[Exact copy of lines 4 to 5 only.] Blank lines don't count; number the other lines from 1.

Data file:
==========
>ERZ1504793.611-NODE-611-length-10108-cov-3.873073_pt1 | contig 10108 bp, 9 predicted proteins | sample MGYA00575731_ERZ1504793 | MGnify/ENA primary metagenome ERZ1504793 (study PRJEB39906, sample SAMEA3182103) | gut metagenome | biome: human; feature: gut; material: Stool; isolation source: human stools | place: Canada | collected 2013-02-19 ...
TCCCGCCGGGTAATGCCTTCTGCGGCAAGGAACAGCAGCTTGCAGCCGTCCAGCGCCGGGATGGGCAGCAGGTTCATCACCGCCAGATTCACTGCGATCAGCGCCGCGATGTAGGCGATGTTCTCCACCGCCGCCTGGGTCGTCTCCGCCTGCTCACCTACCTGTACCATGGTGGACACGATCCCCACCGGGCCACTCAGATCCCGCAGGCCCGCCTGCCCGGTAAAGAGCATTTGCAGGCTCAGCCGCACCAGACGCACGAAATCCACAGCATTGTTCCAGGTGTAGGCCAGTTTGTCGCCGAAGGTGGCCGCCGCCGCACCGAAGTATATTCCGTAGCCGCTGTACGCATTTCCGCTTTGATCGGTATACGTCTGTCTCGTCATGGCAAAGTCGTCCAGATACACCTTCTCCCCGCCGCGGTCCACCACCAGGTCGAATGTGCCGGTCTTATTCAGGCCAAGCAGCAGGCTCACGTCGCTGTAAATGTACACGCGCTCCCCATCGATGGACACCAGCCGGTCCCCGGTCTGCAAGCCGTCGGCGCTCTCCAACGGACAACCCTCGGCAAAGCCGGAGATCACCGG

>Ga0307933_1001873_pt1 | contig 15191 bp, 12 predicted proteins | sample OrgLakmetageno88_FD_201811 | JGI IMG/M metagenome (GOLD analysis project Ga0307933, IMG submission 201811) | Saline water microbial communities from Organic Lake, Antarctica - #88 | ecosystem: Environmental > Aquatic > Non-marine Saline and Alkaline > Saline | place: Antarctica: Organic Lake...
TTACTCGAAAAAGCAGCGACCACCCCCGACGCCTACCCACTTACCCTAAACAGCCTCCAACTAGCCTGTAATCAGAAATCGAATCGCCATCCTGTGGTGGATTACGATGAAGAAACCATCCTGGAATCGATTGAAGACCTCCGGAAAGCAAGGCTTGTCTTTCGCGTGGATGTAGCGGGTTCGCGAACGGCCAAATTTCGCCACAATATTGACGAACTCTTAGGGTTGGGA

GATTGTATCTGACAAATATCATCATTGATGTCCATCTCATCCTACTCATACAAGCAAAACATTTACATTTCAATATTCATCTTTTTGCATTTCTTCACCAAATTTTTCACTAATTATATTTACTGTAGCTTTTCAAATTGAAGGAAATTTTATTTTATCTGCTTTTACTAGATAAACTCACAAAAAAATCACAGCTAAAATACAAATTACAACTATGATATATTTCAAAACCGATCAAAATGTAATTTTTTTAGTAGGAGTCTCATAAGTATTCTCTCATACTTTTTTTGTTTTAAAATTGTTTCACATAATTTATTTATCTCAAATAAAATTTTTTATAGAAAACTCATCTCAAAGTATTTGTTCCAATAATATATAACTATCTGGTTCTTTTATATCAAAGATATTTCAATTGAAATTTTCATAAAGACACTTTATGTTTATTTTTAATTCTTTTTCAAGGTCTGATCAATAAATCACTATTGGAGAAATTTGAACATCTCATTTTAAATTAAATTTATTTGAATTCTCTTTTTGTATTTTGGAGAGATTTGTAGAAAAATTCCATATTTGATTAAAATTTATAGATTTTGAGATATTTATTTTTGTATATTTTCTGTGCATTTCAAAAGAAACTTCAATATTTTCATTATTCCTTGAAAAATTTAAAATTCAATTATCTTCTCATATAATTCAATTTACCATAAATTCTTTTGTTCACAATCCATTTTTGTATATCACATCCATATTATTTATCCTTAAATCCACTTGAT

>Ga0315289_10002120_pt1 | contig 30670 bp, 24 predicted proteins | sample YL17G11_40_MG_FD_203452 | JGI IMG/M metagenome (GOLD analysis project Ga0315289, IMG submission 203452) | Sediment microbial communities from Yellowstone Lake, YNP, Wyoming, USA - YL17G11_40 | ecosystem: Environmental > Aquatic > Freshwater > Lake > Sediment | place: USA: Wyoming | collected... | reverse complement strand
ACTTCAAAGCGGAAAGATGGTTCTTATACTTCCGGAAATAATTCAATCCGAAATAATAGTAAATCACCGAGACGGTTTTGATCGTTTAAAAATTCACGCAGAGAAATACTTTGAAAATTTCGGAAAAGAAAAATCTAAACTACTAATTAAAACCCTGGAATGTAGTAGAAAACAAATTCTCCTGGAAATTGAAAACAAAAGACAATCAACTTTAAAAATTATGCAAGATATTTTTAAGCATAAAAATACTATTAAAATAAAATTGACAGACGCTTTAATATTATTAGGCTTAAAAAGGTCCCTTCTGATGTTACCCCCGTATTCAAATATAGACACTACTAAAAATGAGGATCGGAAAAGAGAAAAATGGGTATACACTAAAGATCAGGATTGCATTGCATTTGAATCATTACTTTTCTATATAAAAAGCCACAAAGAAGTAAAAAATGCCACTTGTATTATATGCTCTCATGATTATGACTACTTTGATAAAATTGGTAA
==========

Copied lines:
TTACTCGAAAAAGCAGCGACCACCCCCGACGCCTACCCACTTACCCTAAACAGCCTCCAACTAGCCTGTAATCAGAAATCGAATCGCCATCCTGTGGTGGATTACGATGAAGAAACCATCCTGGAATCGATTGAAGACCTCCGGAAAGCAAGGCTTGTCTTTCGCGTGGATGTAGCGGGTTCGCGAACGGCCAAATTTCGCCACAATATTGACGAACTCTTAGGGTTGGGA

GATTGTATCTGACAAATATCATCATTGATGTCCATCTCATCCTACTCATACAAGCAAAACATTTACATTTCAATATTCATCTTTTTGCATTTCTTCACCAAATTTTTCACTAATTATATTTACTGTAGCTTTTCAAATTGAAGGAAATTTTATTTTATCTGCTTTTACTAGATAAACTCACAAAAAAATCACAGCTAAAATACAAATTACAACTATGATATATTTCAAAACCGATCAAAATGTAATTTTTTTAGTAGGAGTCTCATAAGTATTCTCTCATACTTTTTTTGTTTTAAAATTGTTTCACATAATTTATTTATCTCAAATAAAATTTTTTATAGAAAACTCATCTCAAAGTATTTGTTCCAATAATATATAACTATCTGGTTCTTTTATATCAAAGATATTTCAATTGAAATTTTCATAAAGACACTTTATGTTTATTTTTAATTCTTTTTCAAGGTCTGATCAATAAATCACTATTGGAGAAATTTGAACATCTCATTTTAAATTAAATTTATTTGAATTCTCTTTTTGTATTTTGGAGAGATTTGTAGAAAAATTCCATATTTGATTAAAATTTATAGATTTTGAGATATTTATTTTTGTATATTTTCTGTGCATTTCAAAAGAAACTTCAATATTTTCATTATTCCTTGAAAAATTTAAAATTCAATTATCTTCTCATATAATTCAATTTACCATAAATTCTTTTGTTCACAATCCATTTTTGTATATCACATCCATATTATTTATCCTTAAATCCACTTGAT